Top Five Historical Attractions of Bodrum


Top Five Historical Attractions of Bodrum

Bodrum on the Aegean coast of Turkey has been inhabited by humans for thousands of years, and was the site of one of the Seven Wonders of the Ancient World, the Mausoleum of Halikarnassus.  Although this Wonder long since largely perished thanks to earthquake, Bodrum remains rich in historical curiosities and remnants, presenting the opportunity for plenty of interesting diversions from the standard holiday beach time pursuits.  As well as being a popular tourist destination for major tour operators, Bodrum is also a fashionable stomping ground for rich Turks and an international sailing set.

The plush Yacht Club and Marina, on the Western side of Bodrum, is unsurprisingly the focus of this scene, and the surrounding shops and cafes are definitely the upmarket part of town.  While the bars, clubs and restaurants are best explored in person, it is worth giving a brief introduction to the top five historical attractions of Bodrum.

Bodrum Castle is the most imposing landmark in the city.  You will find great views of the city from the walls of the castle, and as well as being a historical attraction in its own right, Bodrum Castle now hosts the Museum of Underwater Archaeology.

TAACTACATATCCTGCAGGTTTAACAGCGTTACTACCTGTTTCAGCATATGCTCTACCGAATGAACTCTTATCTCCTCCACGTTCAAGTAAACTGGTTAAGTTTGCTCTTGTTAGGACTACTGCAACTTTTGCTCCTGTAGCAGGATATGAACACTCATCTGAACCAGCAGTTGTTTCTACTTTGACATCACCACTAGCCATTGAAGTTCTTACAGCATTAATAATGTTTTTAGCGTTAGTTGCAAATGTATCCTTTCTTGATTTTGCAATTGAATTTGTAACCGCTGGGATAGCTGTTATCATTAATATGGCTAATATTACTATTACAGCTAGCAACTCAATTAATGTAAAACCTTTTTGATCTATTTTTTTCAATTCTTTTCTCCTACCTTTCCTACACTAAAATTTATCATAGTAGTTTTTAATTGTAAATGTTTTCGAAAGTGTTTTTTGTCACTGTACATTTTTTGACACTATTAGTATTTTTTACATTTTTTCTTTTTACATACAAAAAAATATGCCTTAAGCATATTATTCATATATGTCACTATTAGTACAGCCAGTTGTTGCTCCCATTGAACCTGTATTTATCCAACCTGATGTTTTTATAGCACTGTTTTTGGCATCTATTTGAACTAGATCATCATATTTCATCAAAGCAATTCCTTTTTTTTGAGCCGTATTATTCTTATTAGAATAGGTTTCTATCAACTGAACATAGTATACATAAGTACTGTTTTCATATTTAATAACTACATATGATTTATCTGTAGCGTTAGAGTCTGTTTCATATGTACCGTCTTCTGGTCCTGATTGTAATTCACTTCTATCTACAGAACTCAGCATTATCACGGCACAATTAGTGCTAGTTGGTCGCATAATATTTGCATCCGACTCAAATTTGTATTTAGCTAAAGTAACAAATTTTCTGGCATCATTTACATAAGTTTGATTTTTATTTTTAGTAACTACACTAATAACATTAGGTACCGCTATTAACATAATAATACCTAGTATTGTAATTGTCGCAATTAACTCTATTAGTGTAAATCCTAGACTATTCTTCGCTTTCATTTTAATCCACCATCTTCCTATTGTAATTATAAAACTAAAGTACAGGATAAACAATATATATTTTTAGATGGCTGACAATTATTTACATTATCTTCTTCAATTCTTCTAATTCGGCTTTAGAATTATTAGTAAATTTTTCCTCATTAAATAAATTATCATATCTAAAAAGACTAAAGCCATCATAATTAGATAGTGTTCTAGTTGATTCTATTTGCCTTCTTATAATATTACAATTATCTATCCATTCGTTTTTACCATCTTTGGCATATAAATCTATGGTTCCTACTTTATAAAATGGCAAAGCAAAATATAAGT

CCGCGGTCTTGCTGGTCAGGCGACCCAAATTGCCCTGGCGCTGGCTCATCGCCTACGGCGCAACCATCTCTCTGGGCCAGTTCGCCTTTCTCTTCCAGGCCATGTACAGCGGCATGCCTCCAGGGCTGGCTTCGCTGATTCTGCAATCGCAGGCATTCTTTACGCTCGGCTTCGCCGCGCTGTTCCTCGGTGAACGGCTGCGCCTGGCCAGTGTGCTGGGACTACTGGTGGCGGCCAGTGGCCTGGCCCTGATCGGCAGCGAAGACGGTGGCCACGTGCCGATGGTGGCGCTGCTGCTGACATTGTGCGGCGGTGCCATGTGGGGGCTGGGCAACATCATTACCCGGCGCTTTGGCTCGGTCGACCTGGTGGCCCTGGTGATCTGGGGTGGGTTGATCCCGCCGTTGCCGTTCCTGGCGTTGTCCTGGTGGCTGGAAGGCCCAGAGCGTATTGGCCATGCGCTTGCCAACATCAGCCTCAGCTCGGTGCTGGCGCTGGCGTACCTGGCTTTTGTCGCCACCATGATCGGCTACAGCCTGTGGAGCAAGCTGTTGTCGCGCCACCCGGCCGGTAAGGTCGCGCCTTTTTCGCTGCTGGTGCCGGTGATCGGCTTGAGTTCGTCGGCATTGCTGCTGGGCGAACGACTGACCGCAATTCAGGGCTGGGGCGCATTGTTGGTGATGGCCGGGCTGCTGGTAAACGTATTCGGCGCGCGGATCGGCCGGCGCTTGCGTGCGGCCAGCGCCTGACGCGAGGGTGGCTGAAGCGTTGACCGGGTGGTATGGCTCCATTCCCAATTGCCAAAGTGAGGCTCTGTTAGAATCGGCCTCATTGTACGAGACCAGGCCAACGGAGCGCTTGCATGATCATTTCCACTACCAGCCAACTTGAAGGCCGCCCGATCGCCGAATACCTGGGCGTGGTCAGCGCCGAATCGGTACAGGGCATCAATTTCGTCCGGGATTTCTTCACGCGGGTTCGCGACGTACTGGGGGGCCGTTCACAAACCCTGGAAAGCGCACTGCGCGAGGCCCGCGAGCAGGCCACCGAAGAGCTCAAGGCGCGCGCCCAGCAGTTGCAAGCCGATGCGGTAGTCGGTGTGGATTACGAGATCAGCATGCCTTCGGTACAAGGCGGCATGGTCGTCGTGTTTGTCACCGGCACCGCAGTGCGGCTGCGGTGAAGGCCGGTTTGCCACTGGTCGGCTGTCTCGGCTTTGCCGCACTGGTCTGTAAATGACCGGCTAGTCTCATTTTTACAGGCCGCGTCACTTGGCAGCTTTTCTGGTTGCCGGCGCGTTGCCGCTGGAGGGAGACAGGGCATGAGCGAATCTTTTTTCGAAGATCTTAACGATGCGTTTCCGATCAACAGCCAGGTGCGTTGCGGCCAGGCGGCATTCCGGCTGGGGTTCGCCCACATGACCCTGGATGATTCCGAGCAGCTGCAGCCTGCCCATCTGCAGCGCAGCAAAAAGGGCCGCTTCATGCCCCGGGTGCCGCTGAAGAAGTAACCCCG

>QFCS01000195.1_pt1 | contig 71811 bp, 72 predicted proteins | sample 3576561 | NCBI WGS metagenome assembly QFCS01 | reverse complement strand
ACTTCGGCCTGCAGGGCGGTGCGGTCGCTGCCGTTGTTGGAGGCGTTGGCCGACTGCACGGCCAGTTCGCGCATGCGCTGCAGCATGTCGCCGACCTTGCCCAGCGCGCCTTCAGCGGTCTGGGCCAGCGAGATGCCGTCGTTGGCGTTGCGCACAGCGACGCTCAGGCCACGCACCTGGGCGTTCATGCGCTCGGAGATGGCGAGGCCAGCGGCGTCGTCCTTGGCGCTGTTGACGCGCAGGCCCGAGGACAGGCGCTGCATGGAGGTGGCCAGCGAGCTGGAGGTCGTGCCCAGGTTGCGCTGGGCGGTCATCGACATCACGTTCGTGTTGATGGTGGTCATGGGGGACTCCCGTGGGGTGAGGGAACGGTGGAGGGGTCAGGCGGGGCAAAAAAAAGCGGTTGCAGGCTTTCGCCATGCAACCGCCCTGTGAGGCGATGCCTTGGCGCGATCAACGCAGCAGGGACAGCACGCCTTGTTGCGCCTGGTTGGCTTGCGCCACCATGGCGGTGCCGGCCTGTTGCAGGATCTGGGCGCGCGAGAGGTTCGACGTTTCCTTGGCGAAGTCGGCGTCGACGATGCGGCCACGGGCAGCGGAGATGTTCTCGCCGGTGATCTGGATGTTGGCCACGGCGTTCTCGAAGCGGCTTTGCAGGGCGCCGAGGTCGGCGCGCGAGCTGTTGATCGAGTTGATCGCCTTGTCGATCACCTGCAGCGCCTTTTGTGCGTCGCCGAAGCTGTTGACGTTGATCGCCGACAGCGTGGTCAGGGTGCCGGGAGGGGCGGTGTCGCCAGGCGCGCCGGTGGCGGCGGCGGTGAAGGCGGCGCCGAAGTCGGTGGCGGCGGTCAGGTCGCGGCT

The Museum of Underwater Archaeology has an extensive collection of relics and remains from the many ships that have sunk off the nearby coast over thousands of years, and these well displayed exhibits have earned the Museum of Underwater Archaeology the European Museum of the Year Award.

The Bodrum Amphitheatre is a much more ancient construction than Bodrum Castle.  Building began before the Roman era, and in the modern era the Amphitheatre is perhaps the best preserved remnant of the lost city of Halikarnassus. Bodrum Amphitheatre is located on a hill overlooking the modern city, and is an ideal place to get some excellent holiday snaps of the both the modern harbour, and Bodrum Castle.

There are 18th Century windmills to be found throughout the Bodrum peninsula, many of which have now been restored for tourists. The windmills present some nice focal features for those wishing to explore the wider peninsula beyond the town.

The site of the Mausoleum of Halicarnassus is worth a visit for those interested in history, although as mentioned ruins are all that are left of this Wonder of the Ancient World, thanks to medieval earthquake.   The Mausoleum is easily accessible, just a short walk up the hill from the Marina.

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